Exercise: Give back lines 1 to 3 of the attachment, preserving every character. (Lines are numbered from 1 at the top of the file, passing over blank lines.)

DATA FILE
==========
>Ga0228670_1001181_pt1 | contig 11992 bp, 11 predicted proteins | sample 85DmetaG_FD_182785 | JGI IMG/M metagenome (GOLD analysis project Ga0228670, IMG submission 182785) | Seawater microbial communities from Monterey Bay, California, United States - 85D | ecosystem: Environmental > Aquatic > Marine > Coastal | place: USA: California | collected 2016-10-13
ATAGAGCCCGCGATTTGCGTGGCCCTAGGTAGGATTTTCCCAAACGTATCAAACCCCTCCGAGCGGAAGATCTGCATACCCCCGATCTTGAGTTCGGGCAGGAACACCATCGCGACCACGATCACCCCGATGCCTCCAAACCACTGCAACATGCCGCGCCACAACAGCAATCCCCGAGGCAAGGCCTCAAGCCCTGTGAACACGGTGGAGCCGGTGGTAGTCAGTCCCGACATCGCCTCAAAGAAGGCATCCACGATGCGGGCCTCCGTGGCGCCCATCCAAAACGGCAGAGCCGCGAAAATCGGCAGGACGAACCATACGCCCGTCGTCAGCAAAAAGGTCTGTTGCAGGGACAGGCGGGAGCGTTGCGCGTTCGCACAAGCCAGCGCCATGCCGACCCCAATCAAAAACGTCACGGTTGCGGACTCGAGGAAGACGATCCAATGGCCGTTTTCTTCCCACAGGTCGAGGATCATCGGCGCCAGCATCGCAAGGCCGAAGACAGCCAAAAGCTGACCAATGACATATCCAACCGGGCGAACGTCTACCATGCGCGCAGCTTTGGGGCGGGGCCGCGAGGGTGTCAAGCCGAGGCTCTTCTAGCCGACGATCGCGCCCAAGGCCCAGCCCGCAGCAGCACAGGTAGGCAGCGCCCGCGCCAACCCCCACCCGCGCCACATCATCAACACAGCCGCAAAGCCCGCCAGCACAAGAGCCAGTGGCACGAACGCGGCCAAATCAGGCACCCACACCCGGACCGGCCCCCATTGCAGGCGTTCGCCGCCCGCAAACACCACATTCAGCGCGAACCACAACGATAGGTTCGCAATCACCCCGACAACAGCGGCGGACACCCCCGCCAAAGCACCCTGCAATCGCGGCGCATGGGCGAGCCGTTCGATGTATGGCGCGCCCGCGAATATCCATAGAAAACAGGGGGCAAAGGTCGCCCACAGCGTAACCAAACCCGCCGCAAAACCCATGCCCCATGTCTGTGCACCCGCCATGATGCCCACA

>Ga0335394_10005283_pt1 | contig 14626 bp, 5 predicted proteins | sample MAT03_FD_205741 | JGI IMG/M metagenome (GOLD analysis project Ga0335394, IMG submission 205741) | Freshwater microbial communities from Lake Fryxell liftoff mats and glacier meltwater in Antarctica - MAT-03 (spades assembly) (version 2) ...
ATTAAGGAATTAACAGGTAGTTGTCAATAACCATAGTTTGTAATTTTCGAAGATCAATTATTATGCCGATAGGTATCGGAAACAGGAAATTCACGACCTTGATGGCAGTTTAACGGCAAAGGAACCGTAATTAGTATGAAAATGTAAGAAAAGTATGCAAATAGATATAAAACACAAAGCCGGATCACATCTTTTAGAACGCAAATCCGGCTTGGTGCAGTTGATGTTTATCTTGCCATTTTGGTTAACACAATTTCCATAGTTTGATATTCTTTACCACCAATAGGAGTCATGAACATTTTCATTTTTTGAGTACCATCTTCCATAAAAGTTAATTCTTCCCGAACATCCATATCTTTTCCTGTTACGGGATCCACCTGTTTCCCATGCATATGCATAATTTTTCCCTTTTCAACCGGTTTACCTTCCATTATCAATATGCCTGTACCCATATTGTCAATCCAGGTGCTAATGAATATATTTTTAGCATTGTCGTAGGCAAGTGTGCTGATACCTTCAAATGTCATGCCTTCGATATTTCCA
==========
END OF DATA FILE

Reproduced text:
>Ga0228670_1001181_pt1 | contig 11992 bp, 11 predicted proteins | sample 85DmetaG_FD_182785 | JGI IMG/M metagenome (GOLD analysis project Ga0228670, IMG submission 182785) | Seawater microbial communities from Monterey Bay, California, United States - 85D | ecosystem: Environmental > Aquatic > Marine > Coastal | place: USA: California | collected 2016-10-13
ATAGAGCCCGCGATTTGCGTGGCCCTAGGTAGGATTTTCCCAAACGTATCAAACCCCTCCGAGCGGAAGATCTGCATACCCCCGATCTTGAGTTCGGGCAGGAACACCATCGCGACCACGATCACCCCGATGCCTCCAAACCACTGCAACATGCCGCGCCACAACAGCAATCCCCGAGGCAAGGCCTCAAGCCCTGTGAACACGGTGGAGCCGGTGGTAGTCAGTCCCGACATCGCCTCAAAGAAGGCATCCACGATGCGGGCCTCCGTGGCGCCCATCCAAAACGGCAGAGCCGCGAAAATCGGCAGGACGAACCATACGCCCGTCGTCAGCAAAAAGGTCTGTTGCAGGGACAGGCGGGAGCGTTGCGCGTTCGCACAAGCCAGCGCCATGCCGACCCCAATCAAAAACGTCACGGTTGCGGACTCGAGGAAGACGATCCAATGGCCGTTTTCTTCCCACAGGTCGAGGATCATCGGCGCCAGCATCGCAAGGCCGAAGACAGCCAAAAGCTGACCAATGACATATCCAACCGGGCGAACGTCTACCATGCGCGCAGCTTTGGGGCGGGGCCGCGAGGGTGTCAAGCCGAGGCTCTTCTAGCCGACGATCGCGCCCAAGGCCCAGCCCGCAGCAGCACAGGTAGGCAGCGCCCGCGCCAACCCCCACCCGCGCCACATCATCAACACAGCCGCAAAGCCCGCCAGCACAAGAGCCAGTGGCACGAACGCGGCCAAATCAGGCACCCACACCCGGACCGGCCCCCATTGCAGGCGTTCGCCGCCCGCAAACACCACATTCAGCGCGAACCACAACGATAGGTTCGCAATCACCCCGACAACAGCGGCGGACACCCCCGCCAAAGCACCCTGCAATCGCGGCGCATGGGCGAGCCGTTCGATGTATGGCGCGCCCGCGAATATCCATAGAAAACAGGGGGCAAAGGTCGCCCACAGCGTAACCAAACCCGCCGCAAAACCCATGCCCCATGTCTGTGCACCCGCCATGATGCCCACA

>Ga0335394_10005283_pt1 | contig 14626 bp, 5 predicted proteins | sample MAT03_FD_205741 | JGI IMG/M metagenome (GOLD analysis project Ga0335394, IMG submission 205741) | Freshwater microbial communities from Lake Fryxell liftoff mats and glacier meltwater in Antarctica - MAT-03 (spades assembly) (version 2) ...